I was inspired to write this partly in response to the oft repeated calls that preaching has had its day.  I disagree.  Bad, shallow, weak, irrelevant preaching has had its day!  But preaching proper is Gospel food for the starving soul.  Even those who didn’t know they were hungry realise they were starving when they hear good preaching!  Or to change the metaphor, you may be able to take the horse to water, but apparently, according to the proverb, you can’t make it drink!  I disagree.  Good preaching is not only the food we need, but the salt.  If you put salt into the horses food, it will drink!

Preaching should feed the willing hungry, and drive the hesitant or unwilling to the water of life – which is Jesus himself.

Dimension 1:  The preacher must be secure in their identity in Christ.  Everyone has a worth before God even before the do anything for God.  Coffey offers the ABCD of church life:  A for Attendance figures; B for Building and Maintenance; C for Cash flow which sustains ministry; D for Discipleship.  It is the preacher/minister who must, first and foremost, who is the prime practitioner in the congregation for what it means to be a life-long learner in the school of discipleship.  In this sense, D comes way before ABC.  Thus the main task of the preaching is to conform to God’s purposes in producing Christ-like disciples in the congregation, which he describes as painstaking and agonising.  

Continue reading

Storm Centres of History: Cairo

BBC Radio Devon – Pause for Thought:  Storm Centres

During the Pause for Thought recently, I’ve been talking about 7 places I have been to:  Storm-centres of history.

Today, we will go to Cairo, Egypt.

Each place I’ve chosen will be a place I have been to, either as a tourist or a missionary.

Each place is self-evidently interesting for the paradigm-shifting upheaval, the change and new course for humanity that they set.

All of them speak about the great themes of our existence:  justice, truth, freedom, good and evil, etc. and the enduring ability of human beings, bearing the image of God, to experience and endure great trials.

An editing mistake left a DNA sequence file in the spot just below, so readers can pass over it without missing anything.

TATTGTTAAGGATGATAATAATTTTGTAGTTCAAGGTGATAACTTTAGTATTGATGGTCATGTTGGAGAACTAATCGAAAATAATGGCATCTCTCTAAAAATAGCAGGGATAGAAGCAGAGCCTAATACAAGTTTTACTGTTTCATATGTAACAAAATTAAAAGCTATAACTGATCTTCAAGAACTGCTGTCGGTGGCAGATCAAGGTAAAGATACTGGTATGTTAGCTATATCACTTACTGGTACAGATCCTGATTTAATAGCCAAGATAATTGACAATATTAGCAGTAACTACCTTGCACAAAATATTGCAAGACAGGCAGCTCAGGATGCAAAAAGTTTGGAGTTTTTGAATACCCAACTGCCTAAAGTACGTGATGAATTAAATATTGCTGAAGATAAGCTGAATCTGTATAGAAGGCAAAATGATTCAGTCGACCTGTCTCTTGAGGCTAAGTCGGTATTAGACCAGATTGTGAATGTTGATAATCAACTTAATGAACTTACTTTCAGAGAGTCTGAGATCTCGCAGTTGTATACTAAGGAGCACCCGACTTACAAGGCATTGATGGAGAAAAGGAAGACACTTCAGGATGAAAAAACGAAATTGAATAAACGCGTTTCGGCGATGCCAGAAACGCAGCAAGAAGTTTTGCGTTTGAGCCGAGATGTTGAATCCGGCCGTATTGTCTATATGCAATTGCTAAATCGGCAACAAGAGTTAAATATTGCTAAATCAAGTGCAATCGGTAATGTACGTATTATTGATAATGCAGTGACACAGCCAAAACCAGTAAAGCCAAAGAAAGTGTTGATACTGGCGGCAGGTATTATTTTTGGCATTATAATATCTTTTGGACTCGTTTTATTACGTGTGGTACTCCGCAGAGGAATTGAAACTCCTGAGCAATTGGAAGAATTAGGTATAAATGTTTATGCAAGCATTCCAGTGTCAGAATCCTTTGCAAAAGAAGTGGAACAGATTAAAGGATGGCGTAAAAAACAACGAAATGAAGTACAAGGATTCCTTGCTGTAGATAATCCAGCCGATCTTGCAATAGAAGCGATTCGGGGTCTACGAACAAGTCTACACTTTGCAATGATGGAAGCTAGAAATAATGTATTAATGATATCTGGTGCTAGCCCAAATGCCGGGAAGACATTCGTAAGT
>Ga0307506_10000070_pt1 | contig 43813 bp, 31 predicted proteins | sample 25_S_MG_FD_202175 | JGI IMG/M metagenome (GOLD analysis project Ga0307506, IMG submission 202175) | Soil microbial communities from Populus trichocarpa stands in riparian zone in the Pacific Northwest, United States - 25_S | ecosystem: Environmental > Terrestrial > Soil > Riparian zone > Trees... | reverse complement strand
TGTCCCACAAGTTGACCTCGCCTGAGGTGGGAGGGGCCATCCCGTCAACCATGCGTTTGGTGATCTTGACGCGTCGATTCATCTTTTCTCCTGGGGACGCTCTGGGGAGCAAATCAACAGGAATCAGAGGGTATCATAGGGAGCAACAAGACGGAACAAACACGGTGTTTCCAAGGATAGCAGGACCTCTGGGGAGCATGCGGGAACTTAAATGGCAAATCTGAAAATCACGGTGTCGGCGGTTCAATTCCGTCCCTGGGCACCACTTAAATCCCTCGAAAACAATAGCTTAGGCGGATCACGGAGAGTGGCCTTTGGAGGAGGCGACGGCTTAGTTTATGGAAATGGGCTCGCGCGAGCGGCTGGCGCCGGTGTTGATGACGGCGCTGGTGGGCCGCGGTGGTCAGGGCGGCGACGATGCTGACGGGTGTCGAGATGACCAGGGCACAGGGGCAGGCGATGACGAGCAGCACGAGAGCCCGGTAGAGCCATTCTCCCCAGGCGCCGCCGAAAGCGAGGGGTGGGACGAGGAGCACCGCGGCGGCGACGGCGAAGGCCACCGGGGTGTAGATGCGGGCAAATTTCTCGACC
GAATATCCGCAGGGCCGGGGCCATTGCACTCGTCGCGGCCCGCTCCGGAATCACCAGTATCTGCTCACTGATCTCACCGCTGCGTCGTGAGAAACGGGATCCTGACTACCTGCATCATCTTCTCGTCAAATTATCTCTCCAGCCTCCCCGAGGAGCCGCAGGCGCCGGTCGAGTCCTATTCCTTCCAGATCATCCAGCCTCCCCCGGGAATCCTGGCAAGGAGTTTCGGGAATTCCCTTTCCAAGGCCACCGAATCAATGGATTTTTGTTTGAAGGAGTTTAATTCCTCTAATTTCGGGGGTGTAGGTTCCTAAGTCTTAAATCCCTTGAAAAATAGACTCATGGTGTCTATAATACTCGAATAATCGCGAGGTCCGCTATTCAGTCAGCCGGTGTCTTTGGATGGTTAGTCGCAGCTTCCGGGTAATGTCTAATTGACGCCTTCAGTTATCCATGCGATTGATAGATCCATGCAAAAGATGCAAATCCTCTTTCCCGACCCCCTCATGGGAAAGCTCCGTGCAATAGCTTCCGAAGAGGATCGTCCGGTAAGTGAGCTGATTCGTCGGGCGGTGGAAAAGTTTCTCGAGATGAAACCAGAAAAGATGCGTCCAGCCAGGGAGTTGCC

I was a missionary living in Cairo between 2005-07.  I learnt a little Arabic, and slowly grew into the strange new world of Egyptian culture.

Continue reading

Storm Centres of History: Geneva & Reformation

BBC Radio Devon – Pause for Thought:  Storm Centres

During the Pause for Thought recently, I’ve been talking about 7 places I have been to:  Storm-centres of history.

Today, we will go to Geneva.

Geneva is a beautiful city.  I don’t know if that was the case half a millennia ago, but back in the mid-16th century, it was a religious storm-centre that changed Europe and the world forever.

John Calvin (1509-64) was a shy, French intellectual; a 2nd generation Protestant Reformer. He was a lamb who would become a lion. 

This was about reforming what was deformed in Church and cultural life.

Calvin (the lamb) himself wanted to retire to a life of private study and theological writing.  He set out for Strasbourg but a French War diverted him to Geneva.

Continue reading

Storm Centres of History: Versailles, Revolution and Enlightenment

BBC Radio Devon – Pause for Thought:  Storm Centres

During the Pause for Thought recently, I’ve been talking about 7 places I have been to:  Storm-centres of history.

Today, we will go to the Palace of Versailles, Paris.

The place that speaks of kingship, revolution and Enlightenment.

Louis XIV’s reign set the events in motion that culminated in the paradigm shifting events that led to the execution of Louis XVI, and spawned the French Revolution of the late 18th century and the Modern period we know as the Enlightenment.

Continue reading